The track ball 32 additionally is translatable toward the housing 6, i.e., into the plane of the page of FIG. 1, to provide additional inputs. The track ball 32 could be translated in such a fashion by, for example, a user applying an actuating force to the track ball 32 in a direction toward the housing 6, such as by pressing on the track ball 32. The inputs that are provided to the processor apparatus 16 as a result of a translation of the track ball 32 in the indicated fashion can be employed by the routines, for example, as selection inputs, delimiter inputs, or other inputs.

As can be seen in FIG. 1A, the processor apparatus 16 comprises a processor 17 and a memory 20. The processor 17 may be, for instance and without limitation, a microprocessor (μP) that is responsive to inputs from the input apparatus 8 and that provides output signals to the output apparatus 12. The processor 17 interfaces with the memory 20.

The memory 20 can be said to constitute a machine-readable medium and can be any one or more of a variety of types of internal and/or external storage media such as, without limitation, RAM, ROM, EPROM(s), EEPROM(s), FLASH, and the like that provide a storage register for data storage such as in the fashion of an internal storage area of a computer, and can be volatile memory or nonvolatile memory. The memory 20 has stored therein the aforementioned number of routines 22 which are executable on the processor 17. The routines 22 can be in any of a variety of forms such as, without limitation, software, firmware, and the like. Some non-limiting example routines include personal information routines 42, a spell checking routine 44, a disambiguation routine 45, the aforementioned GUI 46, a diacritic selection routine 50, as well as other routines.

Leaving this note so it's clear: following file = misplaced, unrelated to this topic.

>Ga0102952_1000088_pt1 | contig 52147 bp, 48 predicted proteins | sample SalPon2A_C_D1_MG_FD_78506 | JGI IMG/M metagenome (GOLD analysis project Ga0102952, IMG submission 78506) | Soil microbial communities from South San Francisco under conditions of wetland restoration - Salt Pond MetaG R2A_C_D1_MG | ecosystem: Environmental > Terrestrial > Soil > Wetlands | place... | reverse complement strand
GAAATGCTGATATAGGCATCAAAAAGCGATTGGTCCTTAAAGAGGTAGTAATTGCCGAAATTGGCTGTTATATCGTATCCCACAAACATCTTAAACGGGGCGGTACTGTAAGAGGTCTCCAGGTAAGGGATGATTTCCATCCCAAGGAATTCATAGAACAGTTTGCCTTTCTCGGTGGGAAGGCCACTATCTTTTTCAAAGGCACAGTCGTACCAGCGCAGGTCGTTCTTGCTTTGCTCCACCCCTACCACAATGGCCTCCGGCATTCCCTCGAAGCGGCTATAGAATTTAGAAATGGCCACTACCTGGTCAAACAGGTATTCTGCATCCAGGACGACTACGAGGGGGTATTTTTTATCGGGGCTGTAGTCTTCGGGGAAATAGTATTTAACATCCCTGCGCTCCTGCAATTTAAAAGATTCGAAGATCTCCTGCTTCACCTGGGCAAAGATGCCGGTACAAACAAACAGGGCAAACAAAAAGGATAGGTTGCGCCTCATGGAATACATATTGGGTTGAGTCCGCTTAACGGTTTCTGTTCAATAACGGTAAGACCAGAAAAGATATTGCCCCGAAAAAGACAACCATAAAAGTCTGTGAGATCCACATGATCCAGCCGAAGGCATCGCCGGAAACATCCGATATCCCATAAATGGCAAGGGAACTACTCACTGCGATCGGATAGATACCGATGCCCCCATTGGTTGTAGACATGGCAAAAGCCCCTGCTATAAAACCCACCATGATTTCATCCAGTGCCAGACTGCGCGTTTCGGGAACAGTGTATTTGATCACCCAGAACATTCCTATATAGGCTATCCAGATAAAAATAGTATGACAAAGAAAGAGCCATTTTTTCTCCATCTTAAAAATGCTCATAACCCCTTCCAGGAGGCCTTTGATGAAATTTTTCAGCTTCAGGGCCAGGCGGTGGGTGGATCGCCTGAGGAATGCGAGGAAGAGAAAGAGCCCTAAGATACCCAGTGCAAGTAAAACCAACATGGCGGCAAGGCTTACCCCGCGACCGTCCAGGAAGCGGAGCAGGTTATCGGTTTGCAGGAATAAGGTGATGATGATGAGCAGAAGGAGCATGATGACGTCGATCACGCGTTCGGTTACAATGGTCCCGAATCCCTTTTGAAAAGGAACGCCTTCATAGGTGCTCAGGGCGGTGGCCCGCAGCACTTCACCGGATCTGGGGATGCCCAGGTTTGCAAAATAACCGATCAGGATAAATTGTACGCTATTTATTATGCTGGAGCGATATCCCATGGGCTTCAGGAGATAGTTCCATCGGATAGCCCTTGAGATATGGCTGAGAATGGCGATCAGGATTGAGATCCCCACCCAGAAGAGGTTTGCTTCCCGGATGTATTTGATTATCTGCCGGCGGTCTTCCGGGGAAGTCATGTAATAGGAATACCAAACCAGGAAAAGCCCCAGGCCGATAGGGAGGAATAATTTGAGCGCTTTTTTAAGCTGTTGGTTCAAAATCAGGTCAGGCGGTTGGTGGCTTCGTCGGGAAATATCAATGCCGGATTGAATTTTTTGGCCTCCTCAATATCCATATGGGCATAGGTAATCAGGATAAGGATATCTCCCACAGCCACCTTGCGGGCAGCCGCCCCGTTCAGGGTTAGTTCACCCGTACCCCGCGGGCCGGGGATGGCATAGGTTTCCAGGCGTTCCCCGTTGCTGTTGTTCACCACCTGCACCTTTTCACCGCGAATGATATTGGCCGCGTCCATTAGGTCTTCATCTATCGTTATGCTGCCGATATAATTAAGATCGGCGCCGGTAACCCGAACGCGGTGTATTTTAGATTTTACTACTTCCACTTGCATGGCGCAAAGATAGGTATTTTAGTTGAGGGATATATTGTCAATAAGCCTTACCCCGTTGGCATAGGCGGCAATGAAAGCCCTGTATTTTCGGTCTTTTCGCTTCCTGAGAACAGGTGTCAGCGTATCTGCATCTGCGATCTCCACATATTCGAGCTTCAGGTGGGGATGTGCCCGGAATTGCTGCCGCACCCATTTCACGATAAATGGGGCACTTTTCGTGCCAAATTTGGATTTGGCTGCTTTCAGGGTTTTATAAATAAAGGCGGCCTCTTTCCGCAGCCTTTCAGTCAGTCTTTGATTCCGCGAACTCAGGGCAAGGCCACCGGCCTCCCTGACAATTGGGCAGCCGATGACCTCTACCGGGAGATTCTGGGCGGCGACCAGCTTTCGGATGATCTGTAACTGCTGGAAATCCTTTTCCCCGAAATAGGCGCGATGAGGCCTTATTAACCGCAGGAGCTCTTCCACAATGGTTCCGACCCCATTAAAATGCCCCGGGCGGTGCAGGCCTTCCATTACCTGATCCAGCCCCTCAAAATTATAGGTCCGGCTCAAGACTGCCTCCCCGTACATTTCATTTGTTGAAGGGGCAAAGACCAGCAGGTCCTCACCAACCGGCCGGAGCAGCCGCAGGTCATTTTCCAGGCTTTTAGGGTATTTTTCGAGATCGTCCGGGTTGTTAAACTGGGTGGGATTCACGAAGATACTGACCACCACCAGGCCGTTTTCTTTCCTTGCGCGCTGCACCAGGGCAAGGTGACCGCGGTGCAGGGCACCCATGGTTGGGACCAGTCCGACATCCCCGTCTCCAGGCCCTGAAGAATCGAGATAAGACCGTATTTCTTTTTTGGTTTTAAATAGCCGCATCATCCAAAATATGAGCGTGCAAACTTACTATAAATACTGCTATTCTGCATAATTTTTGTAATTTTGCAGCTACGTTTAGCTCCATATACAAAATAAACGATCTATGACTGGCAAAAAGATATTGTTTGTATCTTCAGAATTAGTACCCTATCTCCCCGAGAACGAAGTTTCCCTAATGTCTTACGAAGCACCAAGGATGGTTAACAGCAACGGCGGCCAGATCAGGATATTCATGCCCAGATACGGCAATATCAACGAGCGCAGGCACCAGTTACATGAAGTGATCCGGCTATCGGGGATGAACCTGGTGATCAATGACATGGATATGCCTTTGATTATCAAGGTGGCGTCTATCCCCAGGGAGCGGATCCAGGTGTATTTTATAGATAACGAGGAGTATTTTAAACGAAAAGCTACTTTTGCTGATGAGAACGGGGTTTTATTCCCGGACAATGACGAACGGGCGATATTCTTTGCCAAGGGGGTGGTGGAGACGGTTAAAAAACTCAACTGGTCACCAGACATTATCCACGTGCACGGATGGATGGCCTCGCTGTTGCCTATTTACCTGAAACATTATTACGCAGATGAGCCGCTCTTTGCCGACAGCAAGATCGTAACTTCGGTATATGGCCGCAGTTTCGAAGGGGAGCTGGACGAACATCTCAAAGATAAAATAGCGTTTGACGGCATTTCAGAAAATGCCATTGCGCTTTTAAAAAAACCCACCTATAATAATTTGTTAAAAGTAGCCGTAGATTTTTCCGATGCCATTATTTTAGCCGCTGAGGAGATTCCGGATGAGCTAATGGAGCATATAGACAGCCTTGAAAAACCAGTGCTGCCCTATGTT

Referring to FIG. 2, the diacritic selection routine 50 for the processor 17 of FIG. 1A is shown. After starting, at 52, the routine 50 displays a representation of a keypad (e.g., a portion of a full keypad or a portion of a reduced keypad), at 54, and displays a representation of a key selected by the keypad or by the disambiguation routine 45, at 56. Next, at 58, a selection window is displayed, which selection window overlays the displayed portion of the keypad. Then, at 60, it is determined if a selection has been made (e.g., by detecting pressing of the track ball 32 of FIG. 1). If so, then at 62, the selected character without the diacritic is displayed before the routine 50 returns, at 64. Otherwise, at 66, it is determined if an adjustment has been made for a diacritic (e.g., by detecting rotation of the track ball 32 about the axis 34B of FIG. 1). If not, then step 60 is repeated. On the other hand, if the direction for selection was adjusted, then, at 68, a representation of that direction is displayed for possible selection of a diacritic or the character without a diacritic.